The Star

  • Directed by Timothy Reckart
  • November 12, 2017 (Regency Village Theater) / November 17, 2017 (US)

Voice Cast

  • Mary-Gina Rodriguez
  • Joseph-Zachary Levi
  • King Herod-Christopher Plummer
  • Bo the Donkey-Steven Yeun
  • Dave the Dove-Keegan-Michael Key
  • Leah the Horse-Kelly Clarkson
  • Edith the Cow-Patricia Heaton
  • Abby the Pygmy Jerboa-Kristin Chenoweth
  • Felix the Camel-Tracy Morgan
  • Cyrus the Camel-Tyler Perry
  • Deborah the Camel-Oprah Winfrey
  • Thaddeus the Purebred Wolf-Ving Rhames
  • Rufus the Alaunt-Gabriel Iglesias

A brave donkey and his animal friends aid the Holy Family during the first Christmas as they travel to Bethlehem.

Upon hearing about it, I really thought The Star was going to suck. A kid friendly film with talking animals inserted into the Nativity Story? Forget the whole issue with having talking animals in a Biblical story. I am talking about how bad “this is the OTHER story” stories tend to be.

I bought this film because it was cheap (Black Friday sales are great!) and I figured what do I have to lose? The Star was a surprisingly entertaining family friendly movie that I feel could not only appeal to children but to the adults that would be watching it with them. The jokes land well, and you will actually laugh at them rather than just smile. This film has the DOVE seal on the cover and those films tend to be as entertaining as room temperature water.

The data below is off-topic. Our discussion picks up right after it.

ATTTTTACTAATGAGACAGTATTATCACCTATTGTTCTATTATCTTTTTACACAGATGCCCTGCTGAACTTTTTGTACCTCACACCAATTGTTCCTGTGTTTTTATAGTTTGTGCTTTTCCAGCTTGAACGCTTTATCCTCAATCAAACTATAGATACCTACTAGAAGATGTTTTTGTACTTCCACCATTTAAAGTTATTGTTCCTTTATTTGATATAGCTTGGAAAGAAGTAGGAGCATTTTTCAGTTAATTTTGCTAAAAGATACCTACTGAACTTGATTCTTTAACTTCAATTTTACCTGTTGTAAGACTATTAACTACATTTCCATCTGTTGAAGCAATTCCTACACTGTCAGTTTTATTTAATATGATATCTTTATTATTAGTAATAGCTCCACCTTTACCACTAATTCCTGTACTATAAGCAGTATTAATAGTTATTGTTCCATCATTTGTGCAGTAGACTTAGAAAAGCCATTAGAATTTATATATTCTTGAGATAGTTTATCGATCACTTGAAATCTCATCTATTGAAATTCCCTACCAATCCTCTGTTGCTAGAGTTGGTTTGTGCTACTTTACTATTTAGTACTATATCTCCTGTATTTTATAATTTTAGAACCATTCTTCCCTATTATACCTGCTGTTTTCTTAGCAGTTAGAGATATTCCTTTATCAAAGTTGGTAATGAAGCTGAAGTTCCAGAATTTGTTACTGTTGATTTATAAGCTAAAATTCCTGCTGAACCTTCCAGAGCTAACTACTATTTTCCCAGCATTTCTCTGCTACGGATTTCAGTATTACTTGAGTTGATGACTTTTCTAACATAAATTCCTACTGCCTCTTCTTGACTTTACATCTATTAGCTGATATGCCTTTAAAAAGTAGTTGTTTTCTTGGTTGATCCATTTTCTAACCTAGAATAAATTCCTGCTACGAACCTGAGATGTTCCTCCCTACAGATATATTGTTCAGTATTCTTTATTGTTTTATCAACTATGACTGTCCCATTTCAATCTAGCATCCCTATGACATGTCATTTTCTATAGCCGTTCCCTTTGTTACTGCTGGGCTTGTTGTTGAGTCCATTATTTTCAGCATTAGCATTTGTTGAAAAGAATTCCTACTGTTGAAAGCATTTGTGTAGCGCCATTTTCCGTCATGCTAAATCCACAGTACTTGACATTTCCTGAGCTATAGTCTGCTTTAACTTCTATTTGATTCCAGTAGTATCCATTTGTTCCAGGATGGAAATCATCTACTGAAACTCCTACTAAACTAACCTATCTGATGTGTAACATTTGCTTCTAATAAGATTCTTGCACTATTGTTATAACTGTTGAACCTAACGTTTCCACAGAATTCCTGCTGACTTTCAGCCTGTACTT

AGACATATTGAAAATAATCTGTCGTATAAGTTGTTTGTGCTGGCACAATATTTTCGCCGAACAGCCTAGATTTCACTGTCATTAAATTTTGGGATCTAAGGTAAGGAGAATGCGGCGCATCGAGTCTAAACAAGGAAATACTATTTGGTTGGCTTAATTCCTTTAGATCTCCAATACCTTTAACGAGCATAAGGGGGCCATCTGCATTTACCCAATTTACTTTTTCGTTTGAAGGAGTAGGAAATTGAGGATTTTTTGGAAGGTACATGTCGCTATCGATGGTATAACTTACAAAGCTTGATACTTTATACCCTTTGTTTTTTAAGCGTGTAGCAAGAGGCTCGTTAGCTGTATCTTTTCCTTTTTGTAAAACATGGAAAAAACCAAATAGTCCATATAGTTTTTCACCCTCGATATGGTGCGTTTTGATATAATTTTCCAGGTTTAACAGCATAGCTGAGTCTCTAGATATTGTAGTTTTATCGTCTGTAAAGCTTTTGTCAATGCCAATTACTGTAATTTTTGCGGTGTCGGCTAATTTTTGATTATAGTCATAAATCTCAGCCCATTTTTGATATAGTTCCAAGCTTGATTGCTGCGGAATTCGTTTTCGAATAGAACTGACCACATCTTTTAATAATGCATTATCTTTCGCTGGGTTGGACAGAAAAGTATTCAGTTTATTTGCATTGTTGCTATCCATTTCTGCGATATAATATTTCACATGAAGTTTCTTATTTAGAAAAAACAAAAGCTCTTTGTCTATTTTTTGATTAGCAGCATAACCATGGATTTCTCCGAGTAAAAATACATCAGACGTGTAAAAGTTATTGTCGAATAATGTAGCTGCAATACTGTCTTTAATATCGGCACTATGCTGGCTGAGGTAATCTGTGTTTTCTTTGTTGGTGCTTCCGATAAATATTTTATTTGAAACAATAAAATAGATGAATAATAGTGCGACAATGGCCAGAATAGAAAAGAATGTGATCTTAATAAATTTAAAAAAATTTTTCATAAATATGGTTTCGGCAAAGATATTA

This is a retelling of the Nativity Story but from the perspective of animals that are involved. At least the animals they decided are involved. The story centers on Bo, a young donkey who along with his dove friend Dave has dreams of joining the Royal Caravan and seeing the world but after escaping from his miller owner Bo finds himself in the care of Mary and Joseph.

There are plenty of moments in the story to keep the kids entertained and at moments quite honestly I can empathize with Joseph as portrayed here. He is a stressed father to be and the world around him seems intent on giving him irritants to compound his stress-specifically in the form of Bo with whom he clashes like any dad would with an unwanted pet.

Aside from the religious themes (which are softened) there are the usual themes of friendship as well as a theme of duty. Bo wants to go off and live his life and have his adventure, but he constantly finds himself having being pushed towards helping Mary and Joseph on their journey. Ultimately he comes to realize that that particular task is much more important than going off and living his dream.

There is also a bit of a redemptive story present. Two of the heavies in the film are a pair of dogs named Thaddeus and Rufus sent out to track down the newborn King of Kings. They are loyal to their master who works for Herod but by the end of the story they realize that they were on the wrong side and that what they believed was wrong and in a show of kindness and mercy Bo welcomes them to view the newborn baby Jesus.

The Star gets its point across without beating you over the head. You get a little religion along with more standard stuff without ever realizing. Lessons and points are wrapped up in a bouncy story and gets past any walls you may have. It is sweet and endearing and unusually reverential given the cast of characters and how they handle the narrative.

This movie isn’t that old and the CGI animation has not done too well. I’m not calling it terrible but I really wish companies would stop using CGI and move back to hand drawn animation. It lasts indefinitely and just looks better.

The Star is a better-than-expected Christmas animated film. It has entertaining characters and a good story. I recommend this to the religious and the non-religious alike!

Published by warrenwatchedamovie

Just a movie lover trying spread the love.

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